There are several known cases of runaway stars such as Zeta Ophiuchi but now the Russian astronomers Igor Chilingarian and Ivan Zolotukhin of the Moscow State University’s Sternberg Astronomical Institute have found runaway galaxies. In an article published in the journal “Science”, the list 11 galaxies ejected from the clusters they used to be part of because of the gravitational interaction with their neighbors.
Igor Chilingarian is working with the Harvard-Smithsonian Center for Astrophysics while Ivan Zolotukhin is working with the Institut de Recherche en Astrophysique et Planétologie of Toulouse, France. Together, they started a study with the intention to identify new members of a class of galaxies called compact elliptical but their research led them to surprising results.
Compact elliptical galaxies are larger than star clusters but smaller than a typical galaxy, having a diameter of a few hundred light years. For a comparison, the Milky Way has a diameter of about 100,000 light years and is not a particularly large galaxy.
Prior to this research, only about 30 compact elliptical galaxies were known and all were part of galactic clusters. To find more, Igor Chilingarian and Ivan Zolotukhin examined data collected from two previous surveys, the SDSS (Sloan Digital Sky Survey) and the GALEX (GALEX), and publicly released inside of the Virtual Observatory initiative. This allowed them to find almost 200 previously unknown compact elliptical galaxies. Of these, 11 were completely isolated and away from any galaxy or galaxy cluster.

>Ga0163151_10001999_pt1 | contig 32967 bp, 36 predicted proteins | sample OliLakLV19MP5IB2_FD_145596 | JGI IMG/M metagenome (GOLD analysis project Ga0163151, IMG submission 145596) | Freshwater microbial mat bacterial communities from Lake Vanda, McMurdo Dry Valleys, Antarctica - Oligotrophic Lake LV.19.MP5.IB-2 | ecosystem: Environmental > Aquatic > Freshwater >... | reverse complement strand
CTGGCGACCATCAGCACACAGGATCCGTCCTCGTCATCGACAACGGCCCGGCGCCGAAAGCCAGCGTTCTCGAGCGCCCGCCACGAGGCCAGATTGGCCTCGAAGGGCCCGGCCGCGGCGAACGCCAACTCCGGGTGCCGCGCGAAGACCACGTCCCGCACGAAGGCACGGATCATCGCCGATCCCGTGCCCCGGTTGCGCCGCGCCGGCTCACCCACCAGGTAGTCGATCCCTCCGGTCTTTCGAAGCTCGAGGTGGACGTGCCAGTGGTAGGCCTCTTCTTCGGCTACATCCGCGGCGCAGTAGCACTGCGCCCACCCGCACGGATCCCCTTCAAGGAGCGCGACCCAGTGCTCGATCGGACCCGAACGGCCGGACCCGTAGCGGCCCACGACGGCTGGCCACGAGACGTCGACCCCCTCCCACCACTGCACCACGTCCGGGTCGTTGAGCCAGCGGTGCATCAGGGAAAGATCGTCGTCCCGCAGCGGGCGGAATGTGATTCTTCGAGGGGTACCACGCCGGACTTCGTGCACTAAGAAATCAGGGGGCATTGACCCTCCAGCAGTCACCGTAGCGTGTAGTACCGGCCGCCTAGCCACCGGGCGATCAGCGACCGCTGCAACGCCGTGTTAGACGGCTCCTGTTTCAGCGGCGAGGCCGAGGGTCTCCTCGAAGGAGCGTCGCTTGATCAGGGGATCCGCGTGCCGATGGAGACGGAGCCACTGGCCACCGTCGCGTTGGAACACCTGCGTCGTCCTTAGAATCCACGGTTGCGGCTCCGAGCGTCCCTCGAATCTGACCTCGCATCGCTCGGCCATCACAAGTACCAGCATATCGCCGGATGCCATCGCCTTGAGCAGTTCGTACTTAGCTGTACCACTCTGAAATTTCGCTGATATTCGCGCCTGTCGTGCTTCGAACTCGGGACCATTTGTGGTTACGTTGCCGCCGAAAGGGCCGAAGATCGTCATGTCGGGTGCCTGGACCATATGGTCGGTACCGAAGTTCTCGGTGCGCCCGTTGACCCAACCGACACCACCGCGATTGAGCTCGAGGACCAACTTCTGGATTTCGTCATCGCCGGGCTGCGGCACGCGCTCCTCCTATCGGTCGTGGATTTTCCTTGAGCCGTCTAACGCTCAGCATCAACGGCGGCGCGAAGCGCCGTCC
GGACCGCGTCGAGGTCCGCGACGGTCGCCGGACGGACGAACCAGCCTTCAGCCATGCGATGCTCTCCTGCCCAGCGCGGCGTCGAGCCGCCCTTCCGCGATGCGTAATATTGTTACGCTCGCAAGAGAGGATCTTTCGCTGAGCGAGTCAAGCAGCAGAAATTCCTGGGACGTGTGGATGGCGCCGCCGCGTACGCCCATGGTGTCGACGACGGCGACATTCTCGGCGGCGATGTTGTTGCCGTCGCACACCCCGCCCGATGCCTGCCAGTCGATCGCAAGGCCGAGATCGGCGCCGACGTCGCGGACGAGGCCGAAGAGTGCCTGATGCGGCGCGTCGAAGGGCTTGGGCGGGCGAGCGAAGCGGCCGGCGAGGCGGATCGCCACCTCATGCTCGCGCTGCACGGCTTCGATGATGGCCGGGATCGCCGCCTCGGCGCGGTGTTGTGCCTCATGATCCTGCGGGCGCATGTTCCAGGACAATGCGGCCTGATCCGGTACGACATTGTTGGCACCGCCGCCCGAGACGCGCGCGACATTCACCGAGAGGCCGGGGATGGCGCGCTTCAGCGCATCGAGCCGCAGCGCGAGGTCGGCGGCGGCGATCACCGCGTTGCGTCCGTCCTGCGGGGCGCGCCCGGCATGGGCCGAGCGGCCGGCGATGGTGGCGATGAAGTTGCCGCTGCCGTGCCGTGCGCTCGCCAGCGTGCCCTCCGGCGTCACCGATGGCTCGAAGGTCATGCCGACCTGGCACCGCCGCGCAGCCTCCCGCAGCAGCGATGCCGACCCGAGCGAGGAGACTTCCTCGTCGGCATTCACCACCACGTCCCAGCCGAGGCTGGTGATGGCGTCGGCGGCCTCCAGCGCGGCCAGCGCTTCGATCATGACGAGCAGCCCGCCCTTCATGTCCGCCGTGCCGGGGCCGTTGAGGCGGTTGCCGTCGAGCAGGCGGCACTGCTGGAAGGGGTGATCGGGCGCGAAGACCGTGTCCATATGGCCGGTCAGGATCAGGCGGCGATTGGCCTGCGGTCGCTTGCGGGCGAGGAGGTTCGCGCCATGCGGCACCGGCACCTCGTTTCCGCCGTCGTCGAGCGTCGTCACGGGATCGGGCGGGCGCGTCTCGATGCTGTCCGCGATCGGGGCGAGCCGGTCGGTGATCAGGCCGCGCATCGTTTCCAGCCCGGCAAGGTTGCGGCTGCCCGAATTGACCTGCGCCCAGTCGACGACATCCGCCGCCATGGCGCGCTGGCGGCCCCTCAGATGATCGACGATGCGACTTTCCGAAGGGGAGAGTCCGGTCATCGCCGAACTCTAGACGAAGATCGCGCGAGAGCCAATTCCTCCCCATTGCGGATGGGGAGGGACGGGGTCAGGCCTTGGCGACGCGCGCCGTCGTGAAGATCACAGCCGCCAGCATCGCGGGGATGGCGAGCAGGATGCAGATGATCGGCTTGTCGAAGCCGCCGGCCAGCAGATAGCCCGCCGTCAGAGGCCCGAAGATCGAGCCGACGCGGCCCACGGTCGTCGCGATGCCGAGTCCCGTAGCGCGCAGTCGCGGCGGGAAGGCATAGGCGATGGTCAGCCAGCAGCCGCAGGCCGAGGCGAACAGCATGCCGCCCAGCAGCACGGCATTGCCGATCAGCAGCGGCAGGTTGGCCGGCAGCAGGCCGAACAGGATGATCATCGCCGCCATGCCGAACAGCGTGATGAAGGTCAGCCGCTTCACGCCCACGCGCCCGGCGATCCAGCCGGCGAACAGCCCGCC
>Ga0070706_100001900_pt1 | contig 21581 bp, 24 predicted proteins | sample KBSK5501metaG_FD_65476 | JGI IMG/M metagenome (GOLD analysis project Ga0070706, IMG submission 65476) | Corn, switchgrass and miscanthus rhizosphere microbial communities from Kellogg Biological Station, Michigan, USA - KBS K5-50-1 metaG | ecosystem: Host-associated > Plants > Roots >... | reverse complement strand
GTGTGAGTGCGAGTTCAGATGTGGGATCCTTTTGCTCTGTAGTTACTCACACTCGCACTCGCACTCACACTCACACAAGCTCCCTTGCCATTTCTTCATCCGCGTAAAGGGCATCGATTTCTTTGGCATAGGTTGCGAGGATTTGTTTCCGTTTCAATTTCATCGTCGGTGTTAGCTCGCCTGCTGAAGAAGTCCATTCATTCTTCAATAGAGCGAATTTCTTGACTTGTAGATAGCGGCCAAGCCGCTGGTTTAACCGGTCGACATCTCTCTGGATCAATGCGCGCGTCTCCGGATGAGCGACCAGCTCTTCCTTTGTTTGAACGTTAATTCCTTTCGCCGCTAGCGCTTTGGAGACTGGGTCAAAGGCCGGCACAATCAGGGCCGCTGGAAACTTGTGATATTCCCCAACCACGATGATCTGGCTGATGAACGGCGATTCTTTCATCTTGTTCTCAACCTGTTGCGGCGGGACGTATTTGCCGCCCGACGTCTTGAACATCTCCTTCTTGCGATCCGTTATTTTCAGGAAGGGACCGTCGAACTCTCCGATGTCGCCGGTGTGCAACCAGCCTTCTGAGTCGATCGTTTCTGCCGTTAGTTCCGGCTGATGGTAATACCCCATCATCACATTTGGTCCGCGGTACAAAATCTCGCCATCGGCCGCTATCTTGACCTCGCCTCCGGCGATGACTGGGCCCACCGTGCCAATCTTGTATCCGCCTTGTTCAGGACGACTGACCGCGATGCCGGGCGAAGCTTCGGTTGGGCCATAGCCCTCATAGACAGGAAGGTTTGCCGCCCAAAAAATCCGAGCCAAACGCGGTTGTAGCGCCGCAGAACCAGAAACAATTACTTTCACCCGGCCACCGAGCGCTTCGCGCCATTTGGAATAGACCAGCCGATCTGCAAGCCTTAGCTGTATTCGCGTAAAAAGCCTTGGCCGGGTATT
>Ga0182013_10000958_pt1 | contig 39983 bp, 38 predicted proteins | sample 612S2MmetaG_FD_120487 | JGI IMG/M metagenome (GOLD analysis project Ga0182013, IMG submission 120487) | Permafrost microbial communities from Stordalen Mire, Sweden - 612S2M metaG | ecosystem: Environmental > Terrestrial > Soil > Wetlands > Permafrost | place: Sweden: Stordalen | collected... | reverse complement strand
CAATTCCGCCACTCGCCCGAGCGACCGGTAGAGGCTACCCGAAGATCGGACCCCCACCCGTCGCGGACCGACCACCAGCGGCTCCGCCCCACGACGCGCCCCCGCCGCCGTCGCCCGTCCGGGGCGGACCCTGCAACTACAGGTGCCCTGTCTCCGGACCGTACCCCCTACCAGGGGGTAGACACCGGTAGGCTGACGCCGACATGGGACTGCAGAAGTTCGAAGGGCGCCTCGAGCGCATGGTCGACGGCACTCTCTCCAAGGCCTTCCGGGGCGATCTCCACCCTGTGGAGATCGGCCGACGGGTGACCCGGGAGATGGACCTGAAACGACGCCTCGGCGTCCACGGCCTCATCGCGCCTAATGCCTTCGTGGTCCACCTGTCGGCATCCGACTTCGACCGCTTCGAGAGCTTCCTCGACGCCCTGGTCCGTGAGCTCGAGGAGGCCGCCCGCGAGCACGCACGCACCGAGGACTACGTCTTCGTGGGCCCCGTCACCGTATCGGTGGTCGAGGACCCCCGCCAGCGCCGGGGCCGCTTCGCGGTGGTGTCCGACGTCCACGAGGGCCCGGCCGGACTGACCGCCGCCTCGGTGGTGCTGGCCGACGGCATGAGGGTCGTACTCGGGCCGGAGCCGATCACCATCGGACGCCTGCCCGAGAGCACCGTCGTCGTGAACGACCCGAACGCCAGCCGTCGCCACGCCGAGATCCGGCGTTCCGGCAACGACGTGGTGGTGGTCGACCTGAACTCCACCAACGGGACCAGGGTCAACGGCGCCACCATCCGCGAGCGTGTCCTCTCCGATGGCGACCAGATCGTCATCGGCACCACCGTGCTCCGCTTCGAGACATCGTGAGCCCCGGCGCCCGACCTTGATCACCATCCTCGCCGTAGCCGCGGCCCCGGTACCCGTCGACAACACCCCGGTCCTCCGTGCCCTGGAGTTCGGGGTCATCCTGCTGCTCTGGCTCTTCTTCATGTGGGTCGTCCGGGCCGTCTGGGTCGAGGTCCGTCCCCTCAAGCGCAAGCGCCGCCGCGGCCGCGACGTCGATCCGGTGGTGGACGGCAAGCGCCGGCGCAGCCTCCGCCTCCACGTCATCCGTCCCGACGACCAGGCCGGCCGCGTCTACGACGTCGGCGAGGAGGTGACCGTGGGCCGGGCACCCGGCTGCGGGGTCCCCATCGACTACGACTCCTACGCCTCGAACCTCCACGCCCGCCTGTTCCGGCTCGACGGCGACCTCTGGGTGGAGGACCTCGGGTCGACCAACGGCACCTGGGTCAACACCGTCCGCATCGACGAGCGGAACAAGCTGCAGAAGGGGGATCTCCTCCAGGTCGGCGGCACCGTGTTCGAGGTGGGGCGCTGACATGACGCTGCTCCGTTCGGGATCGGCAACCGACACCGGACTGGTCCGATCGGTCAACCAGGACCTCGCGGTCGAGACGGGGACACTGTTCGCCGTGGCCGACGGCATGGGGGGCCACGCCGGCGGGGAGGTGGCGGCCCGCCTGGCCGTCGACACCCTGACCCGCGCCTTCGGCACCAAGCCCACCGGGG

This discovery was surprising because according to the theory that type of galaxy is formed from a larger one which is stripped of most of its stars due to interactions with even larger galaxies. For this reason, they’re expect to be found them near large galaxies.
Another surprising element of these isolated compact elliptical galaxies was their very high speed compared to those in the clusters. The explanation given is that were ejected from a cluster as a result of a three-body interaction. Put simply, a galaxy gets stripped of most of its stars by a larger one. Subsequently a third galaxy creates with its gravity a slingshot effect that ejects the compact elliptical galaxy from the cluster.
The escape velocity required to become a runaway galaxy is huge, so much that it can reach 3000 km/s (about 6 million miles per hour). These runaway galaxies remain isolated but for this reason they can survive. In fact, if they remained within a cluster probably they’d be eventually absorbed by one of the other galaxies.
This discovery may be useful to better understand the structure and evolution of compact elliptical galaxies. It’s also a success for the Virtual Observatory initiative, which allows anyone to access the data made public to analyze them in different ways to discover something new.